Saturday, July 18, 2015

Hey Courts -- Apply the Law in Effect at the Time of Decision

Not really sure how a pernicious idea that it just would not be fair to review an ALJ decision based on the new regulations, ruling, POMS, HALLEX, or teletype weaseled its way into the cases -- but it has and it is wrong.  It is indefensibly wrong.  

In Lockwood v. Commissioner, the Ninth Circuit observed as its very first observation that the policy pronouncement interpreting the regulation about the impact of age was not in effect at the time of the ALJ decision.  In Chapo v. Astrue, the Tenth Circuit started a long string of cases for the proposition that the court ought to cite and review the ALJ decision based on the regulations in effect at the time of the ALJ decision.  In Rice v. Barnhart, the Seventh Circuit applied a deleted listing.  

In Howard ex rel. Wolff v. Barnhart and  Garrett ex rel. Moore v. Barnhart, the Ninth and Eighth Circuits conceded to the Commissioner's request to apply the interim final rules to children's disability cases decided under those regulations because of changes in the program instead of the final rules promulgated with a delayed effective date.   That application of the rules in effect at the time of the final decision instead of the rules in effect at the time of the court review had a specific and reasoned request -- to prevent the remand of every childhood disability case that would become pending after the final rules took effect.  So did Flener ex rel. Flener v. Barnhart, the Seventh Circuit just never told the public "why."   But those are different issues -- the Commissioner had a good reason and asked that the new rules not apply to all pending cases.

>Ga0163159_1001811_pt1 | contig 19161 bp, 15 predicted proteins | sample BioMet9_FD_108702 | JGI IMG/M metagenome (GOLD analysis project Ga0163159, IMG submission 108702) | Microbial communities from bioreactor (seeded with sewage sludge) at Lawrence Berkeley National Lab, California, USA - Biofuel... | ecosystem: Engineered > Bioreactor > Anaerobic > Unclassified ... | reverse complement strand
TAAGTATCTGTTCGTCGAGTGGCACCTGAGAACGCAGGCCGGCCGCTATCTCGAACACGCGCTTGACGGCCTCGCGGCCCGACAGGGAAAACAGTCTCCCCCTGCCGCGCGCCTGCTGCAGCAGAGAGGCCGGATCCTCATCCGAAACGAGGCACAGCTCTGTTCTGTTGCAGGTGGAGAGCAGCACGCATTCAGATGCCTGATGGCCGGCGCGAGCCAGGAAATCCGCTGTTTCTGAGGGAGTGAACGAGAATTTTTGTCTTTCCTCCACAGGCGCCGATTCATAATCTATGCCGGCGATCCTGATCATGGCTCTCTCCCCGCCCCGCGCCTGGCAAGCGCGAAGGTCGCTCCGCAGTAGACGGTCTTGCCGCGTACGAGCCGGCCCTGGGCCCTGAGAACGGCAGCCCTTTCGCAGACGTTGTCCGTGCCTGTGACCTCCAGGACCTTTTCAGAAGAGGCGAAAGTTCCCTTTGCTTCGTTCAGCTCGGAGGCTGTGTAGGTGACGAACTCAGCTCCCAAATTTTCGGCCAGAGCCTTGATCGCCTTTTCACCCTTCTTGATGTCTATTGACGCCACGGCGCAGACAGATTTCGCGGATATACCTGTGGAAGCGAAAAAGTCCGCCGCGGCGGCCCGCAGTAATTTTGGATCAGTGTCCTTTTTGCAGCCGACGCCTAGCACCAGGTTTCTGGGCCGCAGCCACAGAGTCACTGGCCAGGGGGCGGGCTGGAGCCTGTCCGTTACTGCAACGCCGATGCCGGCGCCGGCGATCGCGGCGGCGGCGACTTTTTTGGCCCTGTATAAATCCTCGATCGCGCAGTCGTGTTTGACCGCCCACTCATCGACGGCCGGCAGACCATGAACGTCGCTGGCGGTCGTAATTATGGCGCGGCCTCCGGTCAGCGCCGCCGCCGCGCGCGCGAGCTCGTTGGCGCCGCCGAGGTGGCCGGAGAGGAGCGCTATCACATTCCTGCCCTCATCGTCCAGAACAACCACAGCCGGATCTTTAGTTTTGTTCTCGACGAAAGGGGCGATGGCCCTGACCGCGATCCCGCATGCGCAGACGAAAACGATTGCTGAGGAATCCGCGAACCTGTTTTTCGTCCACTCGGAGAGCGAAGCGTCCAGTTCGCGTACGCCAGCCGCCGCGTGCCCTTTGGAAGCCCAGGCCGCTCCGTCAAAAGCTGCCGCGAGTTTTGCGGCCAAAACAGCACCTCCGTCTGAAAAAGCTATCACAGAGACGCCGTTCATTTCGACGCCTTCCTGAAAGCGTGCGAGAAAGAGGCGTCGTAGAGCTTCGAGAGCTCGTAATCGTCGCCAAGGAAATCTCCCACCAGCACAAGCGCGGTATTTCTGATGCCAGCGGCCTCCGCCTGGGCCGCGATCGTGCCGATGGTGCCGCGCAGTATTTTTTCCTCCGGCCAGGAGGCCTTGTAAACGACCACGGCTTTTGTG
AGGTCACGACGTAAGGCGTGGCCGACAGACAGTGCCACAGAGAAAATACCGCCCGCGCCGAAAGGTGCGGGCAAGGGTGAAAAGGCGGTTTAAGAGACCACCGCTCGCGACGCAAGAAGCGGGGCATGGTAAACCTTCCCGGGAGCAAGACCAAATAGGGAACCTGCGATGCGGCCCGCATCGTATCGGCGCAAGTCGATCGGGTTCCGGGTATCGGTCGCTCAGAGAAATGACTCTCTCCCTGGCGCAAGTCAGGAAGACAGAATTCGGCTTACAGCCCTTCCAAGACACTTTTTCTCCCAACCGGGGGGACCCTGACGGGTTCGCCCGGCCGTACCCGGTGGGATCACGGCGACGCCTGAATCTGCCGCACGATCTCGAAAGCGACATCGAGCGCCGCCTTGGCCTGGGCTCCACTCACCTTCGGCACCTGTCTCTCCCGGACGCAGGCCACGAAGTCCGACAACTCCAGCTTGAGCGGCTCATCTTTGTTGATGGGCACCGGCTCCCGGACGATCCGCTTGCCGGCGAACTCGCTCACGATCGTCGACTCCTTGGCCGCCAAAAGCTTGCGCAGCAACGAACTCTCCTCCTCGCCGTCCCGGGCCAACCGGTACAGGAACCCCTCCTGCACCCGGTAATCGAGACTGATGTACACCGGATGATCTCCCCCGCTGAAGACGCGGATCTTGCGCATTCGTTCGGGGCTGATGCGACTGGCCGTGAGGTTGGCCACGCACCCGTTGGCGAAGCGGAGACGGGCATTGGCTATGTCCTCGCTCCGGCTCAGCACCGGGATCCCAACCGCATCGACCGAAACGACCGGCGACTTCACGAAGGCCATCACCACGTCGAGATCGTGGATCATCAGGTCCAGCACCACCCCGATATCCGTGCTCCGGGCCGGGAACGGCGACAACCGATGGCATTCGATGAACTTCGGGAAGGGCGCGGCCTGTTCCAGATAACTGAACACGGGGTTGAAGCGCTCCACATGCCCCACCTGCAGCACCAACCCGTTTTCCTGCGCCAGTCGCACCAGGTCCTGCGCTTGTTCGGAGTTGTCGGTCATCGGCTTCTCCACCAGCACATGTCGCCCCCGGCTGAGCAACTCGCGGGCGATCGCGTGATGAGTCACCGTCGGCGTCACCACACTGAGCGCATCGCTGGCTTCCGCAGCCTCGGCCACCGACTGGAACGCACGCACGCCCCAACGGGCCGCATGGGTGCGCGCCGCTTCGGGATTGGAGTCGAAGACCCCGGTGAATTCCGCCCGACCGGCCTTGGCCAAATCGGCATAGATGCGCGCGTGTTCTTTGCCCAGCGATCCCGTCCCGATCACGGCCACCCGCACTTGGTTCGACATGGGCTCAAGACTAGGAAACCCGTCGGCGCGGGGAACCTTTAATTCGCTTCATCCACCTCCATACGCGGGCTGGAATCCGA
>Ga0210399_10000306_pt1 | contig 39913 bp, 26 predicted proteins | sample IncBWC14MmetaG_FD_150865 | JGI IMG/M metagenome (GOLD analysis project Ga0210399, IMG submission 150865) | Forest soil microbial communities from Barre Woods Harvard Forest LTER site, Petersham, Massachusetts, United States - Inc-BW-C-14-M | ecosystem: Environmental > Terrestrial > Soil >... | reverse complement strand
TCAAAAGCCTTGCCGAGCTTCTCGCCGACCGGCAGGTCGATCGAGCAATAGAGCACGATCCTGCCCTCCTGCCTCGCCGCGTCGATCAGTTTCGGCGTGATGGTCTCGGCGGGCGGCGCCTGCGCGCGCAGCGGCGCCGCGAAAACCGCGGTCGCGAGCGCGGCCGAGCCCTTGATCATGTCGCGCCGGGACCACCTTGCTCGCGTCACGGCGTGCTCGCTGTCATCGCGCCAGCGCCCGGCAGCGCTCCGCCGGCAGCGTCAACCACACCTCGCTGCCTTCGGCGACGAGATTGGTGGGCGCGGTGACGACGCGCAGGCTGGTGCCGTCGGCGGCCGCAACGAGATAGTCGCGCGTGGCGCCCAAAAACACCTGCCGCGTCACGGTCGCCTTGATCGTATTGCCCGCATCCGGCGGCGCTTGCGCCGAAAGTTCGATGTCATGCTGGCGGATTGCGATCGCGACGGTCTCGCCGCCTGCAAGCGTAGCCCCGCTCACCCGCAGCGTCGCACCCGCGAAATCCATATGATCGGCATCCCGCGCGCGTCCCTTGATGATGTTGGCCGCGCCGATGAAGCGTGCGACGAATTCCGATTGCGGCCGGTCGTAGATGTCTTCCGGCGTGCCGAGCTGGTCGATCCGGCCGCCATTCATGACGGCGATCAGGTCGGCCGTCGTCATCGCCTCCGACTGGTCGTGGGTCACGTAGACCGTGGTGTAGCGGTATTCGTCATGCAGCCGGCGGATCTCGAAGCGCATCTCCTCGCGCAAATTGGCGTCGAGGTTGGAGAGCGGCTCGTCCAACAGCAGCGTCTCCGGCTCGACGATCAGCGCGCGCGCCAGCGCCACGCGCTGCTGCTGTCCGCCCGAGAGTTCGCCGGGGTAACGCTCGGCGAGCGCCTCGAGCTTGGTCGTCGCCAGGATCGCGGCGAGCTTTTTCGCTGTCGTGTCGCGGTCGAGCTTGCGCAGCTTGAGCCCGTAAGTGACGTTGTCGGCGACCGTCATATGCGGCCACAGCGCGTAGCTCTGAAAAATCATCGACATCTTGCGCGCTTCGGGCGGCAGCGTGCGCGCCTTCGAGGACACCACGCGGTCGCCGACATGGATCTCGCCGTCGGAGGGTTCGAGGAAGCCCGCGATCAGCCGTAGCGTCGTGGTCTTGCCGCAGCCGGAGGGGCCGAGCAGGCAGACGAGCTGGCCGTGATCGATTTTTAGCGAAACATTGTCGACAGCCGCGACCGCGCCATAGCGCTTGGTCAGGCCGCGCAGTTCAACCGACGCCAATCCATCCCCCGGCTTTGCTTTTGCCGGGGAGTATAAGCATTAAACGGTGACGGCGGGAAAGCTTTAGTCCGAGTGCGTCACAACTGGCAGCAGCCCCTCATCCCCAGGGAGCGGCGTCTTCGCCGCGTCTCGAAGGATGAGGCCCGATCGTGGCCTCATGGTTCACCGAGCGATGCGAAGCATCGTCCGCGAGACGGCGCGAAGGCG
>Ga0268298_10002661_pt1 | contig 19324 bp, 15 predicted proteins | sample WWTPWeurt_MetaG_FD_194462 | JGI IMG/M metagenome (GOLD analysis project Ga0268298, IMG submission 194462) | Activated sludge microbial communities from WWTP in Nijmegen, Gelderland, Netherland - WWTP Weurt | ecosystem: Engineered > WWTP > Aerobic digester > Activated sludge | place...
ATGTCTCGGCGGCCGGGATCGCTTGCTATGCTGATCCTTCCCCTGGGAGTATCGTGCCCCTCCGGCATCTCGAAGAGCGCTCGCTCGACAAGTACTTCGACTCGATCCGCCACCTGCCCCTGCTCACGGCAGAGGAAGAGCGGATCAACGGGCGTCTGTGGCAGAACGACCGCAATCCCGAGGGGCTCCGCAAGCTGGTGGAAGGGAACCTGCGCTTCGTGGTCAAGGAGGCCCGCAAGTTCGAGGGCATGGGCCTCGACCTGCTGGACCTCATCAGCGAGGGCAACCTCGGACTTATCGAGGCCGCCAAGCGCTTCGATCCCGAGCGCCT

The general rule requires the courts to apply the law in effect at the time of the review -- not the law in effect at the time of the decision under review.  Henderson v. U.S.  It isn't like Henderson forged new ground.  Henderson relied on Thorpe v. Housing Authority of Durham.  The modern doctrine to apply the law in effect at the time of the appeal dates back to the founding of the nation.  United States v. Peggy Schooner.  

The author of the wiki article about Peggy Schooner states that a treaty between the United States and France about ships seized at sea during an undeclared war had retroactive effect.  That implication, suggestion, or statement is just wrong.  The treaty applied to pending cases not yet final.  Retroactive application changes the legal result of matters already final.  Application to all pending matters concerns an evenhanded resolution of all matters that will come before the court once the new legal anchor gets set.  

For Lockwood, the application of a different interpretation of a stable but ambiguous regulation has passed.  But Lockwood did not explain or address why it should not apply the interpretation of the regulation in effect at the time of decision.  And don't fret that Lockwood constitutes law of the circuit -- it doesn't.  Mutual Life Ins. Co. v. Lipp.







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